Fueling the Competitive Fire

Until last summer, Von Ruder never considered himself the competitive type. It was on a humid day in July when he found himself lined up against another amputee rock climber at last year’s inaugural O&P Extremity Games by College Park, held in Orlando, Fla., that his attitude drastically changed. The 30-second competitive rush Ruder felt that day has built steadily throughout the past year and the lifelong climber said he cannot wait to get back.

“I have never been a competitive person in my life until the Extremity Games. I was not even particularly competitive going into the first Extremity Games. Now it is like I am a whole other person. Now I am one of the most competitive climbers I can think of,” Ruder, 46, said. “When you engage in any sport in a competitive fashion it raises the bar. It forces you to be the best you can be. It brings you a focus, an energy, and an enthusiasm. … The Extremity Games ties everything together and it is by far the most therapeutic event I have ever been to.”

Ruder, a left transtibial amputee, lost his leg in a motorcycle accident when he was 20 years old. A self-proclaimed “wild child,” Ruder has been an avid climber and outdoorsman for as long as he can remember. Born and raised in Florida and now living in Micanopy, Fla. (about 20 miles outside of Gainesville), Ruder said that losing his leg was a life-changing experience – but also an experience with a surprising silver lining: an unwavering focus.

“As odd as it sounds, and a lot of people don’t understand it, it was probably one of the best things that ever happened to me. It has given me a focus in my life,” Ruder said.

Climbing as an allegory

Von Ruder rock climbing
Images reprinted with permission of Von Ruder.

For Ruder, it is not difficult to find the many parallels between the challenges associated with being an amputee with those of tackling the rock climbing wall. It is all about mental strength and a strong desire to keep challenging oneself.

“Rock climbing is an allegory of being an amputee – it is about solving a problem. Solving a problem that is physical, but one that you are going to solve with your mind. Rock climbing and being an amputee just seem like they go hand-in-hand.”

Ruder’s statement rings true especially when you consider that rock climbing was the most popular event at the 2006 Extremity Games, where climbers tackled a 24-foot wall, with up to four climbers competing simultaneously.

Ruder, who has eight 14,000-foot climbs under his belt, went last year in part because he wanted the games to be more successful, but had never really thought about speed climbing. It is a different story this year.

“I wanted to enter the games because I wanted one more person entered. I had no idea the Extremity Games were going to be as popular as they were,” Ruder said. “I didn’t really train beforehand. I climb all the time so I just kind of went at it from that angle. This year is going to be different. This year I am going to be training for speed climbing in particular because I have absolutely every intention of winning.”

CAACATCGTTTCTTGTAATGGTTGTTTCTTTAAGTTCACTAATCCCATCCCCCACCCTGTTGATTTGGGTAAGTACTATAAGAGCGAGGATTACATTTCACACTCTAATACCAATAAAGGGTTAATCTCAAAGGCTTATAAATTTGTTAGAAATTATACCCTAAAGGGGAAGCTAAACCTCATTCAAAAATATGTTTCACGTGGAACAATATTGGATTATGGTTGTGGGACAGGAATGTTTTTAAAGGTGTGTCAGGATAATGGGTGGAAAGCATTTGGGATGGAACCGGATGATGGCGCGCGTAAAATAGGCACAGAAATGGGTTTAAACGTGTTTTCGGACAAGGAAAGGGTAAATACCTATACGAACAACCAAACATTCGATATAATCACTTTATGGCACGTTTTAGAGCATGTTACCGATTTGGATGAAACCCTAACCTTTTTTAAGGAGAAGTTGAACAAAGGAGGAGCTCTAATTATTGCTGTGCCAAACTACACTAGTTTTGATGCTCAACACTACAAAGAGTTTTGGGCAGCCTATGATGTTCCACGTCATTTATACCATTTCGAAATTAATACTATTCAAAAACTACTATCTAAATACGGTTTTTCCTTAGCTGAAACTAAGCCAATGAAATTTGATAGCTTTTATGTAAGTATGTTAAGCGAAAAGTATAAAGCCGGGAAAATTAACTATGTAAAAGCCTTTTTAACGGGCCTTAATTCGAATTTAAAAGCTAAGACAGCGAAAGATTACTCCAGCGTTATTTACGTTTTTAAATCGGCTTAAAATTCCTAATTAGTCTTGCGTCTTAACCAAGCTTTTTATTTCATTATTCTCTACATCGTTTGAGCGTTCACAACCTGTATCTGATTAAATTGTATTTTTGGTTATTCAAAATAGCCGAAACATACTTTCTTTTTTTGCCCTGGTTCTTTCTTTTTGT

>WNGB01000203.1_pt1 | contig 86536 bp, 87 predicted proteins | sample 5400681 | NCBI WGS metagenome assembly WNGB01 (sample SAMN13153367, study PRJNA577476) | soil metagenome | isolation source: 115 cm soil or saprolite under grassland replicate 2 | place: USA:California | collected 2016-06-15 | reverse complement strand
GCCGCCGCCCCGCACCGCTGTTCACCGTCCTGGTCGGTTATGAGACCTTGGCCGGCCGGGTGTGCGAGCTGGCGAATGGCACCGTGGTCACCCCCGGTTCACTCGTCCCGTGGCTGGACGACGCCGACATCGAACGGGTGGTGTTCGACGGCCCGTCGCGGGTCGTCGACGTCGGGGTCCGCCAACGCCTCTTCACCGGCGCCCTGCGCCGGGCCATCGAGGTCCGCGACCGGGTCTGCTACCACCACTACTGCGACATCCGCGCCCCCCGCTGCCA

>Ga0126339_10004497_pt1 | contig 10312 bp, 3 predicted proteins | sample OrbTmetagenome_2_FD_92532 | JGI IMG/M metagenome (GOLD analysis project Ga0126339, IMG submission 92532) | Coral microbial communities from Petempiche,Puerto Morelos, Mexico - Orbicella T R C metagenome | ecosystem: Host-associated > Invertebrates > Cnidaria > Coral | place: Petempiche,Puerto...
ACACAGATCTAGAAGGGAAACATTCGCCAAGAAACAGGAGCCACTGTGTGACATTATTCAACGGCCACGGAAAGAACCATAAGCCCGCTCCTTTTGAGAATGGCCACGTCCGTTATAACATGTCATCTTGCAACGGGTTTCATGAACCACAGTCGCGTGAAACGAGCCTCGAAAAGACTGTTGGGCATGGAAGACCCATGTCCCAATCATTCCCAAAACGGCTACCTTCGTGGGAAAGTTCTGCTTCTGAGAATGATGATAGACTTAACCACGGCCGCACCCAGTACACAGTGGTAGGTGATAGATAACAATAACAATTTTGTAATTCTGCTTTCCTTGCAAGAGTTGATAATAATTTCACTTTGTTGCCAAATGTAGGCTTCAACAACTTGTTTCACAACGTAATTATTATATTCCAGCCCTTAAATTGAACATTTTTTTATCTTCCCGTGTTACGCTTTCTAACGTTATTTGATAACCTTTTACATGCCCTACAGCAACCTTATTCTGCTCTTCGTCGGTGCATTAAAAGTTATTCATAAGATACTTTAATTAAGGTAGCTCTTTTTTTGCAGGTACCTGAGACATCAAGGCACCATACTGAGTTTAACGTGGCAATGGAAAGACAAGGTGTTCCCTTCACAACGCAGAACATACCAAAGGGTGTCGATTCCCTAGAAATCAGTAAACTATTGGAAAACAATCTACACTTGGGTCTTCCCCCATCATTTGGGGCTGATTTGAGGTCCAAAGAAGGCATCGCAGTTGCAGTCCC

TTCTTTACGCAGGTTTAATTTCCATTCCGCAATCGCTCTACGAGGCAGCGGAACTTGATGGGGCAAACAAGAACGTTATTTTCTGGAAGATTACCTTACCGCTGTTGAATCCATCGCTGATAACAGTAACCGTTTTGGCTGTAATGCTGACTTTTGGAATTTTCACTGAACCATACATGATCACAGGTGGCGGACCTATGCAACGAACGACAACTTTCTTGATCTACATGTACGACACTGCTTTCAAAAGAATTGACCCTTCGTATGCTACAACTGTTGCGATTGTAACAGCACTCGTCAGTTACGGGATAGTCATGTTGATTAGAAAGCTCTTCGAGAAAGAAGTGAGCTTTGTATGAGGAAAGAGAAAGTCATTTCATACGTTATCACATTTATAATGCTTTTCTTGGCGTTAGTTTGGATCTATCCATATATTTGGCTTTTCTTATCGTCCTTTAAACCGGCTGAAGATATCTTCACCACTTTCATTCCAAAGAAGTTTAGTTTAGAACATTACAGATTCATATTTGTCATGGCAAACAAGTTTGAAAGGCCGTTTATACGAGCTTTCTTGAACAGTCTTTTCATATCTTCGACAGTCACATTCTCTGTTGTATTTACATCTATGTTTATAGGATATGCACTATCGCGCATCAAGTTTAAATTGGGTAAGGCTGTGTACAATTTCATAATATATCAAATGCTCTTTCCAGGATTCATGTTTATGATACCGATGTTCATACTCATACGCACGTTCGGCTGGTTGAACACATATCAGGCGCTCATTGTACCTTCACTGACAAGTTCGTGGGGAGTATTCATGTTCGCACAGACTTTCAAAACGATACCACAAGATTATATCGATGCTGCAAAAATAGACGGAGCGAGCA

A communal experience

Although he does not lack confidence in his own abilities, Ruder is quick to note that the Extremity Games are about much more than who wins or loses. A climber all his life, Ruder had never climbed with another amputee until his first time up the wall in Orlando. It was a unifying feeling for Ruder to know that he was suddenly surrounded by dozens of amputee climbers who shared all of his passions.

“It was like, ‘wow, all these people are in the same situation that I am in’, and it was just great. Now we can communicate about trying different legs, trying different feet, different adaptive devices for climbing. The networking that is going on now is just phenomenal,” he said.

Motivated to act

Von Ruder
Von Ruder
“Rock climbing is an allegory of being an amputee – it is about solving a problem. Solving a problem that is physical, but one that you are going to solve with your mind.”  

Suddenly being exposed to all kinds of amputee-climbers was an eye-opening experience for Ruder, who credits last year’s games as being the impetus for starting Planetkind Sports Inc.

A recently sanctioned organization, receiving recognition as a Florida Disabled Sports/USA chapter in January, Planetkind Sports’ mission, according to Ruder, is to educate and support athletes with limb differences to achieve lofty personal goals in an attempt to showcase that they can do all of the same things, athletically, as full-bodied athletes. One of Planetkind Sports first missions is to subsidize the travel cost and competition fees for any local athlete who is interested in making the trip to the Extremity Games. The feedback has exceeded Ruder’s expectations.

“I didn’t want to start out with too high of expectations, but there has been such a great response. A lot of amputees in the area want to get into rock climbing and some other sports and they just need that little push to get them going – to see that there are other people getting out there doing things that are typically thought of as highly unusual for an amputee,” Ruder said.

Taking the plunge in trying something different and pushing past perceived limitations is what Planetkind Sports encourages.

“The Extremity Games is a life changing opportunity. I recommend to everybody, whether they are an amputee or not, whether they are disabled or not, come out to the Extremity Games and watch them – you will not be sorry.”

Andrew Kelly is the assistant editor of O&P Business News.

Leave a Reply

Your email address will not be published.